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D-Minus Elections: The Politics and Norms of International Election Observation

Published online by Cambridge University Press:  19 October 2009

Judith Kelley
Affiliation:
Duke University, Durham, NC. E-mail: jkelley@duke.edu
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Abstract

As international election monitors have grown active worldwide, their announcements have gained influence. Sometimes, however, they endorse highly flawed elections. Because their leverage rests largely on their credibility, this is puzzling. Understanding the behavior of election monitors is important because they help the international community to evaluate the legitimacy of governments and because their assessments inform the data used by scholars to study democracy. Furthermore, election monitors are also particularly instructive to study because the variety of both intergovernmental and nongovernmental organizations that observe elections makes it possible to compare them across many countries and political contexts. This study uses a new dataset of 591 international election-monitoring missions. It shows that despite their official mandate to focus on election norms, monitors do not only consider the elections' quality; their assessments also reflect the interests of their member states or donors as well as other tangential organizational norms. Thus, even when accounting as best as possible for the nature and level of irregularities in an election, monitors' concerns about democracy promotion, violent instability, and organizational politics and preferences are associated with election endorsement. The study also reveals differences in the behavior of intergovernmental and nongovernmental organizations and explains why neither can pursue their core objectives single-mindedly.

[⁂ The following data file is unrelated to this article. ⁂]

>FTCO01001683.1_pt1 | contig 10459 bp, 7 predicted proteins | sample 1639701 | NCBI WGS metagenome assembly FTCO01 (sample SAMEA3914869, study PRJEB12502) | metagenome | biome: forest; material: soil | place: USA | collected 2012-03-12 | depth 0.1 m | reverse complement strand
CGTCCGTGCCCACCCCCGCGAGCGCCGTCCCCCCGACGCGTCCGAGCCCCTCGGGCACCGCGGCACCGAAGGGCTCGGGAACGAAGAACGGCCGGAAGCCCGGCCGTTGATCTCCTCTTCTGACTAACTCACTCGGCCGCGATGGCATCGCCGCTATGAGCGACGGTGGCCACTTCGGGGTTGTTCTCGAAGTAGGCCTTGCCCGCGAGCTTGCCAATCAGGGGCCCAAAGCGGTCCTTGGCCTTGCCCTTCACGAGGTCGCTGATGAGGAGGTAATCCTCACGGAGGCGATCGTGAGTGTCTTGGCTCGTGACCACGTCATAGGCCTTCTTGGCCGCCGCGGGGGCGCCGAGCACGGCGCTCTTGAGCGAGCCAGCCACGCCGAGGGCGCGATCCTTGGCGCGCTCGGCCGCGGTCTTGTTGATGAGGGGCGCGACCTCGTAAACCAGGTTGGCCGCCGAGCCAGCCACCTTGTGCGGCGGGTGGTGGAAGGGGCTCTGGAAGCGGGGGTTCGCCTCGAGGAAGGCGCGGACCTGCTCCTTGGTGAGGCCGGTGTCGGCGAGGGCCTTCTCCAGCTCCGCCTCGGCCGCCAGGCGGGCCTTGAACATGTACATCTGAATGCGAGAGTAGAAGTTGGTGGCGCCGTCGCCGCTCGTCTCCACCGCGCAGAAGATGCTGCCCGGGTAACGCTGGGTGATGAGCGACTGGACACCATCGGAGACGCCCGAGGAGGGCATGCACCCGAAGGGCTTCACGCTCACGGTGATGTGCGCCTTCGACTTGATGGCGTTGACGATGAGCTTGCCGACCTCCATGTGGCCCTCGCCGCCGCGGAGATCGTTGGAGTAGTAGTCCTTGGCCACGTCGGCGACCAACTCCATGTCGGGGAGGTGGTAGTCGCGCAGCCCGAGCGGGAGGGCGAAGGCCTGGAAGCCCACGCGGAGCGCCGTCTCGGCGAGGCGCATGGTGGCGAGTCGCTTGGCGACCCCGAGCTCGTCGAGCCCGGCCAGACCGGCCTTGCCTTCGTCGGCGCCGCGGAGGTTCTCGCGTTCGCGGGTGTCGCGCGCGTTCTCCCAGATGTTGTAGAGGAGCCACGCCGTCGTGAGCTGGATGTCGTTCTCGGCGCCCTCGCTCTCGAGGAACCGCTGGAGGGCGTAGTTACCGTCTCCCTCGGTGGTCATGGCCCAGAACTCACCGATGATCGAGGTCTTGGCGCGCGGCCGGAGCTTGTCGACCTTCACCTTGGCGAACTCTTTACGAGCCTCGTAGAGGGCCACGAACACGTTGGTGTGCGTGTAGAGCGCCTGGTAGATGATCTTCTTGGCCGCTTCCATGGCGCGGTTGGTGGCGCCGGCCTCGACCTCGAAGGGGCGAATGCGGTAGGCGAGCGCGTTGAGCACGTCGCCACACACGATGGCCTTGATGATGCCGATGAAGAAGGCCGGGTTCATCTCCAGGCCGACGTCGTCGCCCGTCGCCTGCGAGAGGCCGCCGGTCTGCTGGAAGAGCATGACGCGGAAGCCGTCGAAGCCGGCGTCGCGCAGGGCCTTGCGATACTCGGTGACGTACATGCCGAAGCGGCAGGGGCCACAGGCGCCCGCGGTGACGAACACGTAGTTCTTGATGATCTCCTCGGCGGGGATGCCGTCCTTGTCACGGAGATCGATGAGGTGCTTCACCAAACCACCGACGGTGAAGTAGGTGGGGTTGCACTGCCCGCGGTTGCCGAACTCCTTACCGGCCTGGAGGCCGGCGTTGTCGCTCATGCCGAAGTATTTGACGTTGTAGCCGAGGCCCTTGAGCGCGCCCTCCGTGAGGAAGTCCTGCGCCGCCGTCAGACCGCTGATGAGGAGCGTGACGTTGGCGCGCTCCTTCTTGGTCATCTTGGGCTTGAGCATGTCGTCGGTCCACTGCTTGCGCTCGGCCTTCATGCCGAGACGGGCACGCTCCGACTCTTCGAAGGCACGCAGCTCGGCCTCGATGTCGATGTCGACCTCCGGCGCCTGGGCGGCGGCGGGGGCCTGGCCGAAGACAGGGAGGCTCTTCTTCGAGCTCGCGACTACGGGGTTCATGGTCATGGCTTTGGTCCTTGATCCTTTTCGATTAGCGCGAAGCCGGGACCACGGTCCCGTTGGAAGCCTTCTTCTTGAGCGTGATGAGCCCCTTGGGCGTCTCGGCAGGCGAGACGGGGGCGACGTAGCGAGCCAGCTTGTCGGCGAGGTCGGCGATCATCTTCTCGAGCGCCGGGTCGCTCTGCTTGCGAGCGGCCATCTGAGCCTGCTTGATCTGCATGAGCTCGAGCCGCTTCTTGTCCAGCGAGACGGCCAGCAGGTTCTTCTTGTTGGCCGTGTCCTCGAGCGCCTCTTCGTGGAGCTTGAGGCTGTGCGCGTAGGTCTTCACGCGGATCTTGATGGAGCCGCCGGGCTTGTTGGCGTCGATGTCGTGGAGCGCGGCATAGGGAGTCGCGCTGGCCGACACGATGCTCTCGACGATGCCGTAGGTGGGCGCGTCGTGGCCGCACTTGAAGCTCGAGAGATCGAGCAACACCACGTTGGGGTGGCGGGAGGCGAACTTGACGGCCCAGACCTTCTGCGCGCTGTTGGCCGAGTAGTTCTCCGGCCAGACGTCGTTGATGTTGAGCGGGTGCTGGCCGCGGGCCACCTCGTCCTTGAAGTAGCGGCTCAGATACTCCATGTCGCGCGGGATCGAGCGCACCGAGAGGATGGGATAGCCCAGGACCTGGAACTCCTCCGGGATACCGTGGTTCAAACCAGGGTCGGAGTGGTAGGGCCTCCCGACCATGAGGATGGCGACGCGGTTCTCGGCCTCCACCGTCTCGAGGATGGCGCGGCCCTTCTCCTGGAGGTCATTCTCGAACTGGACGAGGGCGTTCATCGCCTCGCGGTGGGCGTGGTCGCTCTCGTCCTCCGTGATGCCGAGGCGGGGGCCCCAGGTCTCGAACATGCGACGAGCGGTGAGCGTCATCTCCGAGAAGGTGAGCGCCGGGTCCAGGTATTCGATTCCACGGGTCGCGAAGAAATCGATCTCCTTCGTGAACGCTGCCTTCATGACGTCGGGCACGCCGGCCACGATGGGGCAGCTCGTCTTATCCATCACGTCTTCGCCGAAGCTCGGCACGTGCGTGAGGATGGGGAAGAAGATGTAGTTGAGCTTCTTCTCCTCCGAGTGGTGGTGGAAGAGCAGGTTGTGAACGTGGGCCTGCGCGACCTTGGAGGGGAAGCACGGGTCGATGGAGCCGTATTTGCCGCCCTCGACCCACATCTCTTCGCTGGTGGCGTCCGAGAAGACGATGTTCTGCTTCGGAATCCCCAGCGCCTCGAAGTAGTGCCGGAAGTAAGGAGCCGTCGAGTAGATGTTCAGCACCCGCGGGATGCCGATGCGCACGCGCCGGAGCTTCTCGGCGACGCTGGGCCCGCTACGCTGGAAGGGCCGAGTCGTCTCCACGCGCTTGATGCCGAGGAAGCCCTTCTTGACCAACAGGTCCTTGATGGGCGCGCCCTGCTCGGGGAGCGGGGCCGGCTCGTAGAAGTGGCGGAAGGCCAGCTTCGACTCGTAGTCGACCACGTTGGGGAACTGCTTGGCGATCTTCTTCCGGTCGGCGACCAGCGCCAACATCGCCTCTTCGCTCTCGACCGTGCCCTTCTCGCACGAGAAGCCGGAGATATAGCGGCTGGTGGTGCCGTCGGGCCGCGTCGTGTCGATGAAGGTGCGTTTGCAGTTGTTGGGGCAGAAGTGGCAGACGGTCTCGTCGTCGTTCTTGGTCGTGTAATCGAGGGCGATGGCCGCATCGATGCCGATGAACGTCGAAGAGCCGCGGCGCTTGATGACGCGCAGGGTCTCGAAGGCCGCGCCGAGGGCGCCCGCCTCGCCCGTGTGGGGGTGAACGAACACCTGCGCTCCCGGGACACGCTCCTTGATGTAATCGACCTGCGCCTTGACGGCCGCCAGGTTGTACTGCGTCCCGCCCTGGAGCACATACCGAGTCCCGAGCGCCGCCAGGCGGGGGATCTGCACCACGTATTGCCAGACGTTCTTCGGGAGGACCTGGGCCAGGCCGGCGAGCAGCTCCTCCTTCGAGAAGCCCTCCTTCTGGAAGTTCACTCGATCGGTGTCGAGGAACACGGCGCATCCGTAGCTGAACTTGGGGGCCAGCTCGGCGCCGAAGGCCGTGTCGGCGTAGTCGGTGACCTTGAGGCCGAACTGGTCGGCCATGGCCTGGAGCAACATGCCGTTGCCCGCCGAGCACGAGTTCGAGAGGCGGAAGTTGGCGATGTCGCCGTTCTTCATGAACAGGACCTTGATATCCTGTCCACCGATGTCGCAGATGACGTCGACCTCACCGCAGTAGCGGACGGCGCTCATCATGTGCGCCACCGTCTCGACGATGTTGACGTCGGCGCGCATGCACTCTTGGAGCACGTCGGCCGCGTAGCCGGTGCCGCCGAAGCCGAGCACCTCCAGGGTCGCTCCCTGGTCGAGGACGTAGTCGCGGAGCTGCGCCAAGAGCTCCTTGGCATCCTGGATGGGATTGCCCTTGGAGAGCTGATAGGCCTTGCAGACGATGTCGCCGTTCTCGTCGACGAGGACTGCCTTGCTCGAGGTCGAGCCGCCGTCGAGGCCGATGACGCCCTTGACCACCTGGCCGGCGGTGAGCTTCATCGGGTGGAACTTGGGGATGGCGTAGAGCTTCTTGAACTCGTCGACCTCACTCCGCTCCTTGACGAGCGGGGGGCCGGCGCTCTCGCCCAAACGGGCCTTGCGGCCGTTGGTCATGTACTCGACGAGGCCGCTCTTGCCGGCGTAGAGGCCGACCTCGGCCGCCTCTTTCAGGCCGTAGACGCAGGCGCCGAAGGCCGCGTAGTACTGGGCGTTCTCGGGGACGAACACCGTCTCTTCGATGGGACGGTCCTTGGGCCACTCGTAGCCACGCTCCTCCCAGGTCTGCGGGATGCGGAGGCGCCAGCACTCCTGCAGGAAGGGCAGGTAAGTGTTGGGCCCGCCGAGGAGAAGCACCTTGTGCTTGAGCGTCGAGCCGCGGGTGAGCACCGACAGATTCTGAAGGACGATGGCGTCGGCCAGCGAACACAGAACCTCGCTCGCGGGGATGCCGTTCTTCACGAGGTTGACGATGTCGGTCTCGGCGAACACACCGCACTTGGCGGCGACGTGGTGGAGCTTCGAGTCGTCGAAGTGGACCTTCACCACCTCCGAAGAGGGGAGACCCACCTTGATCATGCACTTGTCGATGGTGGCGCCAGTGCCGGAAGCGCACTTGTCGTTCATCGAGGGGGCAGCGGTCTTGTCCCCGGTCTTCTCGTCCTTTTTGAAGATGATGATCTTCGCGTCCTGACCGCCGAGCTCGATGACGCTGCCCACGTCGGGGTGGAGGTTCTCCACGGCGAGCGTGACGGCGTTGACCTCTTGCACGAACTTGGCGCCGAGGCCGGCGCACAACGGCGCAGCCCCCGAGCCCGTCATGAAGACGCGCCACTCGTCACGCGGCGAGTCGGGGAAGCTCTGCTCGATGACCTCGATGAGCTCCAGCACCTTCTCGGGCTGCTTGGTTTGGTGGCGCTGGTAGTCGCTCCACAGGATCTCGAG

Type
Research Article
Copyright
Copyright © The IO Foundation 2009

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